Discriminações simples simultâneas e sucessivas - na formação de classes funcionais
Canovas, Daniela de Souza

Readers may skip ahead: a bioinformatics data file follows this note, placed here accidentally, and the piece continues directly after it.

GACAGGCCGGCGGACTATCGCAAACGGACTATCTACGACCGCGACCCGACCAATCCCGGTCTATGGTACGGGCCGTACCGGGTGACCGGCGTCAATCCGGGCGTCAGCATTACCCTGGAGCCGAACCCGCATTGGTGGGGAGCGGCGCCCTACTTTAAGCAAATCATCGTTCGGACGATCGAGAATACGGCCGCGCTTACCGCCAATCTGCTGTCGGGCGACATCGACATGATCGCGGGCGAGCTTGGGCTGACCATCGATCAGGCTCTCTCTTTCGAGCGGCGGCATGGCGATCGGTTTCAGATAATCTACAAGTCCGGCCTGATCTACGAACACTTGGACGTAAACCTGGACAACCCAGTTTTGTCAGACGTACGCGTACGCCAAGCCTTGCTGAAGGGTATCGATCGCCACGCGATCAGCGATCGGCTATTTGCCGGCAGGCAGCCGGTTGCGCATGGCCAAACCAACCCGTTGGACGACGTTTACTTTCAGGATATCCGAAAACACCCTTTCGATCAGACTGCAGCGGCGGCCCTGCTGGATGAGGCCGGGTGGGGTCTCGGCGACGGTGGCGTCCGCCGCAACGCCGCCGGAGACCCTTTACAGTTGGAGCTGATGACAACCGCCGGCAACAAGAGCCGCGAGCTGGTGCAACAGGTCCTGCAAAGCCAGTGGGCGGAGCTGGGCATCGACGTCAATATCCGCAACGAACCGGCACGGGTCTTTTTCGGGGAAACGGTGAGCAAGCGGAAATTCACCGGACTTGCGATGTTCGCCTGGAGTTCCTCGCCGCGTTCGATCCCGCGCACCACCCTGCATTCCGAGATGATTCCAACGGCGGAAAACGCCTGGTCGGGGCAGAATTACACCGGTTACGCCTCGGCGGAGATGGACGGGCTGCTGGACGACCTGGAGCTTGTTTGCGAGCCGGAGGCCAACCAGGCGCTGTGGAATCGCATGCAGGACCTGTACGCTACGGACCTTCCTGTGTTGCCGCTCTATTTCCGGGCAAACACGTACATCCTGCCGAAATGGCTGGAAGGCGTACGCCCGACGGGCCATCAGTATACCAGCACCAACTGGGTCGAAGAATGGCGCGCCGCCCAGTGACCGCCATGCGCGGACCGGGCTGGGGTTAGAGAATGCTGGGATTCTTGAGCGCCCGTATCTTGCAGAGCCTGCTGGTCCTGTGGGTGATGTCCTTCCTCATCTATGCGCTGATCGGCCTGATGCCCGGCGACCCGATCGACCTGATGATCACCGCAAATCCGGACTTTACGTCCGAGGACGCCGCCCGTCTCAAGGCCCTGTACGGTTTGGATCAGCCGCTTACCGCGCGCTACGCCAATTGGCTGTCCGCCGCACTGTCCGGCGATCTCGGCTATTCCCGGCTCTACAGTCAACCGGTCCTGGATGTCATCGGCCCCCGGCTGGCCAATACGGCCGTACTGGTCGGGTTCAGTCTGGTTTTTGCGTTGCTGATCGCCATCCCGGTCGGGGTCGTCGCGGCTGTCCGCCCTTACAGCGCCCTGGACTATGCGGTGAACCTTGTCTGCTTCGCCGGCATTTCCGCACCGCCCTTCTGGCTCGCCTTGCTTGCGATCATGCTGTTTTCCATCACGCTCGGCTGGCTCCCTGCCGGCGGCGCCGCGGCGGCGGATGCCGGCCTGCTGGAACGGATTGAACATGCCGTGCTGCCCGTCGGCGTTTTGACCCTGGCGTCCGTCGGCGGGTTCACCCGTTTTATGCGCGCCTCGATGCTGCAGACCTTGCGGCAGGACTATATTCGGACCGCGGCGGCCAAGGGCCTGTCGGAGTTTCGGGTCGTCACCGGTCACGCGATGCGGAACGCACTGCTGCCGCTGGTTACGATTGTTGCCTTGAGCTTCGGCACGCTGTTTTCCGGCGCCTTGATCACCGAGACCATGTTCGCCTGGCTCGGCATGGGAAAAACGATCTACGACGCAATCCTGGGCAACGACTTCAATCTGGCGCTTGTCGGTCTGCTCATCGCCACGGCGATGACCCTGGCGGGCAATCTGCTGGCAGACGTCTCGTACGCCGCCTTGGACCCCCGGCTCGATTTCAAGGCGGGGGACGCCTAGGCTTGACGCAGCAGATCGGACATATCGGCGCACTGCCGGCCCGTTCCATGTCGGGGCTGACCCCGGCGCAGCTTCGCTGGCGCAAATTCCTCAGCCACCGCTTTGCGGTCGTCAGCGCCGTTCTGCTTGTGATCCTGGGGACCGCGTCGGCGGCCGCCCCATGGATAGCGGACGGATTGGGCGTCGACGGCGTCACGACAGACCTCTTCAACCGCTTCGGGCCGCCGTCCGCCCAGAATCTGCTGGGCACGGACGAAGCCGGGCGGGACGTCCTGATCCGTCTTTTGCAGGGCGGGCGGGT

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Functional classes can be established thorough simple discrimination and repeated reversals training. However, successive reversals necessarily involve experience with the occurrence of errors, which may interfere with class formation. A previous study using this procedure indeed generated a pattern of errors that seemed to be related to the position of the visual stimuli in the experimental display and to the contingency reversals. The purpose of this study was to control for these variables in procedures designed to foster the formation of functional classes with preschool children. Experiment 1 was a systematic replication of the previous study, but used a go/no-go procedure, instead of simultaneous discrimination. In a go/no-go procedure, both the S+ and the S- stimuli are always presented in the same location, one at a time, thus eliminating the spatial location of stimuli as a potentially controlling variable. Five children first learned to discriminate between stimulus pairs (three and four pairs), and then, were exposed to repeated reversals with all stimulus pairs in each trials block. Three children showed rapid reversals, with a few errors, mostly in the initial trials of each transition; two other children developed stable error pattern. In probes for class formation, the performances of two children suggested inclusion of all stimuli in classes according to their functions (S+ or S-). The probe results for the two children who presented more errors were inconsistent with class formation. Thus, the fact that errors are unavoidably inherent to the reversal procedure remained as a possible source of interference with class formation. Experiment 2 removed contingency reversals: after learning simple and conditional interrelated discriminations, children were exposed to transfer of function tests. The S + and S- of one of three pairs of stimuli in simple discriminations were presented as samples in a matching-to-sample task with a novel stimulus pair as comparison stimuli. Six participants learned simple and conditional discriminations with fewer errors. Probe trials were inserted among trials of a baseline of simple and conditional discriminations. All children consistently responded to the novel stimulus correlated with the sample that had a previous S+ function in a simple discrimination. In conditional discriminations probes, one participant showed immediate emergence and two others showed delayed emergence of new relations. Thus, the variability in individual performances could not be attributed to errors during the learning phases. In summary, both studies showed that children aged 3 years 11 months to 4 years 11 months learned several discriminations at the same time; and some of them showed formation of functional and equivalence classes. The identification of sufficient conditions for predictable class formation by all participants remains open to further investigation, since class formation and learning set are important components of the development of relational and symbolic repertoires in children at this age.